References and Templates
• ECS Case Introduction (link found on Course Project Week 2 iLab page)
• Request for System Services Template (link found on Week 2 iLab page)
• Problem Statement Matrix Template (link found on Week 2 iLab page)
• Transcripts of Interview with Dan Stantz – Exhibit 1.1 (below)
Request for System Services: Due: __/__/__
Problem Statement Matrix: Due: __/__/__
For the advanced option, prepare a Project Feasibility Assessment Report. A template for this report can be downloaded from the textbook website. Use the information provided by the case background, the user interview, and the completed problem statement matrix. Be sure to include a Statement of Work and Gantt charts for the project schedules. Information on the Statement of Work and Gantt charts can be found in Chapter 4 of the SADM 7th ed. textbook.
Project Feasibility Assessment Report: Due: __/__/__
Milestone’s Point Value: _______
The following is a copy of the transcripts of an interview between Mr. Dan Stantz and you, a systems analyst with GB Manufacturing Information Systems Services (ISS). This initial interview is conducted with a goal of obtaining facts about the problems and opportunities that have triggered the equipment check-out project request, plus other general information that could be used to prepare the “Problem Statement Matrix.”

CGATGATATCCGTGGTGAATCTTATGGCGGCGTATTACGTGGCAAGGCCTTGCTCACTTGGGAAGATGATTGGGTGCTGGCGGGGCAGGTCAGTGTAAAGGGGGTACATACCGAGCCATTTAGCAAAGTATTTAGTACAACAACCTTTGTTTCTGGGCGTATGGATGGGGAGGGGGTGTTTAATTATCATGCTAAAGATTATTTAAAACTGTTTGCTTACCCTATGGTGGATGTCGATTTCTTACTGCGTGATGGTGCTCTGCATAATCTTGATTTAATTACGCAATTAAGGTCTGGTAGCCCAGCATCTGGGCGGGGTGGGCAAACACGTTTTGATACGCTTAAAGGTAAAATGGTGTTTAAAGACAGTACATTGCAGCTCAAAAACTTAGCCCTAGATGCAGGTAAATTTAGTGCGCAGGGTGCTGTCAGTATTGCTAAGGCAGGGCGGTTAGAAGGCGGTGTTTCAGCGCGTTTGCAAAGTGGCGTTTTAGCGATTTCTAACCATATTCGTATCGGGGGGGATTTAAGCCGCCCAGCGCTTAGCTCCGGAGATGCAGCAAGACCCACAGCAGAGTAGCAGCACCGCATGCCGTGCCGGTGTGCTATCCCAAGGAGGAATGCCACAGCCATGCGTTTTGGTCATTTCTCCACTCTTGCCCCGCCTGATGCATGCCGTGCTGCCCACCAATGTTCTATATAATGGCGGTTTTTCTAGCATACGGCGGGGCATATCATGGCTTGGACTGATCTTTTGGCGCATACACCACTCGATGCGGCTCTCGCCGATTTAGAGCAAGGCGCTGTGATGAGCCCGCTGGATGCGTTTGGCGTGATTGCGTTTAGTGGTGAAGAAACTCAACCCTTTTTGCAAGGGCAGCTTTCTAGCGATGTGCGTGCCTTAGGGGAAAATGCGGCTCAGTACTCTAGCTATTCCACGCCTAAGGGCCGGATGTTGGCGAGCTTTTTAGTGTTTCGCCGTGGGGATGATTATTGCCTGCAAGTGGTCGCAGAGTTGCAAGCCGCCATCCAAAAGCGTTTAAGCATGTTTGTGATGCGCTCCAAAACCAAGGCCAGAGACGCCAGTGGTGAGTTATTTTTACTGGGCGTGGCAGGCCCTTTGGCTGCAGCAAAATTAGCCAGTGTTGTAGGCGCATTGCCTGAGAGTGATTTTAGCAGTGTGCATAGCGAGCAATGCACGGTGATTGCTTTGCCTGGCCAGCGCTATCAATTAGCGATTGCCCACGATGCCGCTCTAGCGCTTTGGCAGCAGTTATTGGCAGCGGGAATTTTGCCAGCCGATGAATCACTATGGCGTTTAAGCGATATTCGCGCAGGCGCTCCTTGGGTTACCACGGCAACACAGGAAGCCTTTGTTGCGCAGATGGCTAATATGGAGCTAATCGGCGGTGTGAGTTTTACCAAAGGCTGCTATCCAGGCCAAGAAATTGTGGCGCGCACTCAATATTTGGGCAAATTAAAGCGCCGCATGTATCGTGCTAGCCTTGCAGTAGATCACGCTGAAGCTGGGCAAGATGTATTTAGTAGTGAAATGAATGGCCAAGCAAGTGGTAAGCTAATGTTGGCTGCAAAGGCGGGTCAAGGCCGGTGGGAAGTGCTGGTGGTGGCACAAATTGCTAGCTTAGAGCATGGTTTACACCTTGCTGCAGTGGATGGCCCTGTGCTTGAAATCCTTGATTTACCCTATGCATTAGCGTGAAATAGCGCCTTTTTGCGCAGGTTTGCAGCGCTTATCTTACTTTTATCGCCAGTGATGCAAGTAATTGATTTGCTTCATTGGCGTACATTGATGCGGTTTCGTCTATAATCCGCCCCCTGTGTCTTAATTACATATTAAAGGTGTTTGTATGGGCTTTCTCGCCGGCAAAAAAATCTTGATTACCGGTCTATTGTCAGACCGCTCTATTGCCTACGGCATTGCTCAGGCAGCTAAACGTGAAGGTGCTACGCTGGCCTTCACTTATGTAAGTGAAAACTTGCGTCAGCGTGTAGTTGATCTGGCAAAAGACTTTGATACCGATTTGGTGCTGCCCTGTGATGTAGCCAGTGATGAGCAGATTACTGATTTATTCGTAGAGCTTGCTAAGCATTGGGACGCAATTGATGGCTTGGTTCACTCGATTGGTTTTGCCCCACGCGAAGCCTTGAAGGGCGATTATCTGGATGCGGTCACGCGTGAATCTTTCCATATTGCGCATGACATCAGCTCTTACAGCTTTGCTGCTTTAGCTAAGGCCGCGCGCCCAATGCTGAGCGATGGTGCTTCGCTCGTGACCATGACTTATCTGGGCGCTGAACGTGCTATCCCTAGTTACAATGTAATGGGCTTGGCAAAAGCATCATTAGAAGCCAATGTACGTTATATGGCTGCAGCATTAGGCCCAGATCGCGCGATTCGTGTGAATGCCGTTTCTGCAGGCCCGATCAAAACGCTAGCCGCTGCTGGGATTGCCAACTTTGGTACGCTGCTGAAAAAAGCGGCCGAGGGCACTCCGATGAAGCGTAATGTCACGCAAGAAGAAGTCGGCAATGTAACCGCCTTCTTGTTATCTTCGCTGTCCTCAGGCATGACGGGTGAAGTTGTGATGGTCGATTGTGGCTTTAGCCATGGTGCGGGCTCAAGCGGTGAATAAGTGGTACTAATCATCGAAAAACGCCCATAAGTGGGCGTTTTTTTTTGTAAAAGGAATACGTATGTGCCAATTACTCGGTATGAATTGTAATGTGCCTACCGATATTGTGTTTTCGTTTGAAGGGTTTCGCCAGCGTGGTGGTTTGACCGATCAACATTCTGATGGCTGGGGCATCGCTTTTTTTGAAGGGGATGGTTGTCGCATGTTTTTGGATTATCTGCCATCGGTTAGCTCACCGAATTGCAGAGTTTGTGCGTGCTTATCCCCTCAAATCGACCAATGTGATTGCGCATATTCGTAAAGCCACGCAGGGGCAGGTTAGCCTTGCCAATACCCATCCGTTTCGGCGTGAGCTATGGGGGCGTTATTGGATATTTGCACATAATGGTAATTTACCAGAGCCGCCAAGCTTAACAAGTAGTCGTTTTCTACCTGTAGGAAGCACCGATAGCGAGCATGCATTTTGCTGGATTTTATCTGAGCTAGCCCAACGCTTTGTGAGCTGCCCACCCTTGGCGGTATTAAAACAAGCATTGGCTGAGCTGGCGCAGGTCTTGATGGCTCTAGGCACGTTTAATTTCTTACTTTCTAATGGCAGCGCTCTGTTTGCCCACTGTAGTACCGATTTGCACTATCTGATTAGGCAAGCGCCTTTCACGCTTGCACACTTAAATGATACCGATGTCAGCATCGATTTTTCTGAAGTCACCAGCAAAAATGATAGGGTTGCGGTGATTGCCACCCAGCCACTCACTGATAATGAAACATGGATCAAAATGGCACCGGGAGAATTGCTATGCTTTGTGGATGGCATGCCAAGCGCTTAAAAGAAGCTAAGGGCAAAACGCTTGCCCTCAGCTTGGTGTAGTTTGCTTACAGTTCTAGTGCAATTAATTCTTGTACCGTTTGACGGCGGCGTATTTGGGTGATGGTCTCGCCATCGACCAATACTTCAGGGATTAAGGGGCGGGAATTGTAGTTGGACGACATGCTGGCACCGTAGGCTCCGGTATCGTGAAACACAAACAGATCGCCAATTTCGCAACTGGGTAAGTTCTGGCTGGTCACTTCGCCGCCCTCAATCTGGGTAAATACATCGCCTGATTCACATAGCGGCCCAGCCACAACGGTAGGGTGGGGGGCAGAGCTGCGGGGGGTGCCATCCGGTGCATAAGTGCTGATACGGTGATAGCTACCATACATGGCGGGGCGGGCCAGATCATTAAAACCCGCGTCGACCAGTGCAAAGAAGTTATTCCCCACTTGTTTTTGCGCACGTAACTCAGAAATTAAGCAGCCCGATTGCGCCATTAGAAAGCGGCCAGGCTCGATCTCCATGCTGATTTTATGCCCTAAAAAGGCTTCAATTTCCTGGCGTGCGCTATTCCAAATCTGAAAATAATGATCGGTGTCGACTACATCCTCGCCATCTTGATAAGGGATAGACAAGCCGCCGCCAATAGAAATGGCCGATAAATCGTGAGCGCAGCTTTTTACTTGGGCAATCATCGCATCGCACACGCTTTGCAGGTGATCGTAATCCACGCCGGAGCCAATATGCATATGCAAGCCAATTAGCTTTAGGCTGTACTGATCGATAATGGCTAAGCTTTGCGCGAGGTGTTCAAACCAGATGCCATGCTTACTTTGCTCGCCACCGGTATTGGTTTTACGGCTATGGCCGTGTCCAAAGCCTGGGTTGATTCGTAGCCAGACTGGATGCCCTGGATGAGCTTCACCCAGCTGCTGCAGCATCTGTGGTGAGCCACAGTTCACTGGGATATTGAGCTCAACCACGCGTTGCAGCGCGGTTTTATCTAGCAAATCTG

You have scheduled a meeting to discuss the equipment check-out project with Dan Stantz, Equipment Manager. The meeting is being held at 8:00 AM in Mr. Stantz’s office.
Dan: Good morning!
Dan: I am glad we could finally get together. I’m sorry we had trouble finding a time
we could both meet and discuss my project. It’s been chaotic around here.
You: No problem. Hopefully this meeting won’t take too much of your time.
Dan: I would like to have been able to provide more time to discuss the equipment
check-out project. Unfortunately I will have to rush off to a 9:00 meeting with my
boss Bill Venkman and his boss, Fred Murray (Vice President of Physical
You: An hour should be more than enough time. The intent of this meeting was for me
to simply get an overall understanding of the equipment check-out project.
Dan: Sounds good. Where should we begin?
You: Let’s start with the minutes from your management retreat. Thanks for faxing a
copy of that document to me after our phone call to set up this meeting. The
minutes stated that your top priority is to improve the Equipment Depot and
Dan: That’s correct, except the number one priority is the Equipment Depot operation.
We would like to focus on tackling that area first.
You: Good. I wasn’t too sure if you wanted this project to address both areas. Well
then, why don’t you tell me a little about the Equipment Depot . . . just exactly
what is an Equipment Depot?
Dan: First of all, we have close to 200 maintenance employees. These employees are